Mel Gibson has reacted strongly against criticism of his controversial, yet-to-be-released film about the crucifixion, but he has been forced to make one major change. He can no longer call the movie ''The Passion,'' the Associated Press reports. The reason? Miramax has already registered that title with the Motion Picture Association of America, since it owns the movie rights to Jeanette Winterson's 1987 novel ''The Passion,'' a historical romance set during the Napoleonic wars. So Gibson will call his movie ''The Passion of Christ,'' at least in the United States, a Gibson spokesperson said Wednesday.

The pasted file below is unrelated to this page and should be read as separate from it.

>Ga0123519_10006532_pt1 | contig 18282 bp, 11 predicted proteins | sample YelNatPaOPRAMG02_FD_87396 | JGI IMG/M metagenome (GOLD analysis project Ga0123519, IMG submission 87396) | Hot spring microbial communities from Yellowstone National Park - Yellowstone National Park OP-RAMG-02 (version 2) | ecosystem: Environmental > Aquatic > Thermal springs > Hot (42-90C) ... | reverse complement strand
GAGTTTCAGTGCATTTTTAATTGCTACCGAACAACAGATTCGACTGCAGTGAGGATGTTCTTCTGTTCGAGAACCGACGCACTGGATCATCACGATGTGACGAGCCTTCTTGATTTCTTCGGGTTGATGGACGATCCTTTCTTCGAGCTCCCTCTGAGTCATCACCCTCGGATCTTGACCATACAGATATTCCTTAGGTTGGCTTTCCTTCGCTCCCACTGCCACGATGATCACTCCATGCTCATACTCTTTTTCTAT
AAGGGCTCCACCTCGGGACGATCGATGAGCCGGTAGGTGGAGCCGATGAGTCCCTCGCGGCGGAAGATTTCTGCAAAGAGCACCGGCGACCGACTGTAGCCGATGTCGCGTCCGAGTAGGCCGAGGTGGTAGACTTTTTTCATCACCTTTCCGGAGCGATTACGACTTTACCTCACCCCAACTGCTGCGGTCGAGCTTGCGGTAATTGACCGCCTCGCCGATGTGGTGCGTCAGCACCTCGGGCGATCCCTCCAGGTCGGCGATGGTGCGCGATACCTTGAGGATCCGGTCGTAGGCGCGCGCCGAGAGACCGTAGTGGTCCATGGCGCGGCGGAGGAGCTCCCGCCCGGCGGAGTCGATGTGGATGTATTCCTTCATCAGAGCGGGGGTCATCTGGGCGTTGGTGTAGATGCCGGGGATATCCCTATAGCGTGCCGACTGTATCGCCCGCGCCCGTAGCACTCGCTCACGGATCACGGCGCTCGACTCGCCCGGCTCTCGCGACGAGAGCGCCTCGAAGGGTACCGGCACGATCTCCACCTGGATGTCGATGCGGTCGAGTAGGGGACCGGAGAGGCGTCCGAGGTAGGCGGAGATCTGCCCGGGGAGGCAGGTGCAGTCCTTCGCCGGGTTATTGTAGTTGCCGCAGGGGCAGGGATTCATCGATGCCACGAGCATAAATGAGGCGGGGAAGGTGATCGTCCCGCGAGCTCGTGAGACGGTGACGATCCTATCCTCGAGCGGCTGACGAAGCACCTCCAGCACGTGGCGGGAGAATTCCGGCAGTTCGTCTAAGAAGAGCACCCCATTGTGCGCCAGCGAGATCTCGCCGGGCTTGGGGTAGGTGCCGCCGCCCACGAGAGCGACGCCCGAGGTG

Guess this means Miramax will join Twentieth Century Fox on the list of distributors who won't join the bidding for U.S. theatrical rights to the movie. Despite a ready audience of Christian viewers and acclaim from clerics and political conservatives who've seen the movie at invitation-only screenings, studios have shied away from the film because they fear the controversy around the film -- accusations that it portrays Jews as responsible for Jesus' execution and may spark anti-Semitic violence among viewers -- may prompt boycotts and upset stockholders. Gibson has suggested he may distribute ''The Passion of Christ'' the way he produced it -- on his own dime -- come next Ash Wednesday.